Given the failure of elected assemblies to check this drift to authoritarianism, judges are having to feel their way to a more balanced counter-terrorist regime. They and the public are not stupid. They will accept that the current bout of violent Islamicism appears to require longer periods of interrogation and swifter deportation, with perhaps less fastidiousness over the destination.
But natural justice must be granted to the thousands now incarcerated in the West in the backwash of 9/11 and 7/7. Institutions other than government must supply it if the sea in which this pernicious form of fanaticism swims is to be drained.
In time I believe these injustices of the post-9/11 hysteria will be corrected as defenders of the rule of law assert themselves (but they will not include British MPs). Other legacies will be harder to erase because their supporters remain in denial.
The retributive wars against Afghanistan and Iraq are taking their predicted toll on victors and vanquished alike. Iraq has become a frantic exercise in military disengagement from a theatre which the coalition has lost all ability to control. It was a neo-imperialist spasm, a belief that a superior West could reorder the politics of an inferior East and leave it a better place. It has failed and terrorist cells the world over are exulting.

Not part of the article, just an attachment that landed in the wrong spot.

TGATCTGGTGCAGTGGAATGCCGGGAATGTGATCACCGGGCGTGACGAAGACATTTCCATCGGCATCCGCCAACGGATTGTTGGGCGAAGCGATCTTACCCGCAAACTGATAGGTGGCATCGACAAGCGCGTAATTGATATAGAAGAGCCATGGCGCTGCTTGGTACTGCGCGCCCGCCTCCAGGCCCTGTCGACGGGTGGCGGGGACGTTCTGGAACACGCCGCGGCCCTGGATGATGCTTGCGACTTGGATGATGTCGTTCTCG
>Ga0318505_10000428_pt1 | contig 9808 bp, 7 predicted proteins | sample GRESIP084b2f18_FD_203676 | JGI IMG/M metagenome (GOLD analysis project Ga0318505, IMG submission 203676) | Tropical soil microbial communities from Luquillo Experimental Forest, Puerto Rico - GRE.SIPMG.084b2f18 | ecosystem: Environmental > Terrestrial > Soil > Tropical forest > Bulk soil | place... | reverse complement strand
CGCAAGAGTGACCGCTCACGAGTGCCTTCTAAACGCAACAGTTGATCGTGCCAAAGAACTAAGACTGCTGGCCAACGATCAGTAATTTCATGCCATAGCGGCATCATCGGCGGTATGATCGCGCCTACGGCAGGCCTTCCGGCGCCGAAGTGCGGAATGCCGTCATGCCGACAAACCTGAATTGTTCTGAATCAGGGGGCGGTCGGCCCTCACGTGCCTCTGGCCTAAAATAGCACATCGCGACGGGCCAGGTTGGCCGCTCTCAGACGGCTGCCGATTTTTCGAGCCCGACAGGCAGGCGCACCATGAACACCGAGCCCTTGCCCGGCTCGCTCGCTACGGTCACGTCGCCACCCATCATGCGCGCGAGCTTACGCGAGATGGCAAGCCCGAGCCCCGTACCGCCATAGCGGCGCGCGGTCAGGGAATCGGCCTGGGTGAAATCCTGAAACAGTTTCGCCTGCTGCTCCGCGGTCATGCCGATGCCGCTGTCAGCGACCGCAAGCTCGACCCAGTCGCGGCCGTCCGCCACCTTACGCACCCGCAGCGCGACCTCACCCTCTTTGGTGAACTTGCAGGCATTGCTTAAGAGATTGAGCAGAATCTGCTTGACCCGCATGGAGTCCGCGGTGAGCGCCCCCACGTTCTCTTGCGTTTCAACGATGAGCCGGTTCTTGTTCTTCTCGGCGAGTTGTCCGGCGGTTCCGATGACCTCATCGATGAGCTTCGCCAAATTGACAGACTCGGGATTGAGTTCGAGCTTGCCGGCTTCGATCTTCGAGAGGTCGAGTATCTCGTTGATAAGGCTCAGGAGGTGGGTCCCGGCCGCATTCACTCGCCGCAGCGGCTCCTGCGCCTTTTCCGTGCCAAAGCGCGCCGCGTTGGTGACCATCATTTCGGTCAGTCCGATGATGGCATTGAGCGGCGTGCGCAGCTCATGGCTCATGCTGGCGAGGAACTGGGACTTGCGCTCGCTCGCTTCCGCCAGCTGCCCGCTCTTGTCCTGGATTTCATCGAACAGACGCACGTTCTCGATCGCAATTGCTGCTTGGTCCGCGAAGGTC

In Afghanistan the return of Taliban and other anarchist forces is the direct result of a five-year occupation of the most startling cynicism, not least the promotion of the poppy crop to reward anti-Taliban warlords. Even so, it is a mystery how a punitive war was allowed to creep into Iraq-style nation-building. An even greater mystery is why, when the Americans stepped back and passed the poisoned chalice to Nato, the latter accepted.
There is no more bizarre epitaph to 9/11 than the 36-nation, 400-NGO Tower of Babel that is modern Kabul, virtually a besieged cantonment. The mission ‘to reconstruct a democratic Afghanistan’ is the nation-builder’s equivalent of the Dardanelles expedition. The Americans are covering their retreat with a final assault on Taliban areas before Nato’s British commanders take over this month, forcing even the president, Hamid Karzai, to protest at the killings of hundreds in areas where he knows he must do business or fail.
As for Nato, nobody can give a coherent view of its objectives. None declared by the Ministry of Defence in London last year ‘ eradicating poppies, establishing order, extending the reach of the Kabul government ‘ is remotely plausible on the ground. The British force in Helmand is so underpowered it is at risk of being overwhelmed in the field. The new defence secretary, Des Browne, speaks of ‘challenges’ and ‘making progress’ and ‘countering terrorism’, but he sounds like a character from Oh! What a Lovely War as he carries out the reckless decision of his predecessor, John Reid, to put troops in harm’s way.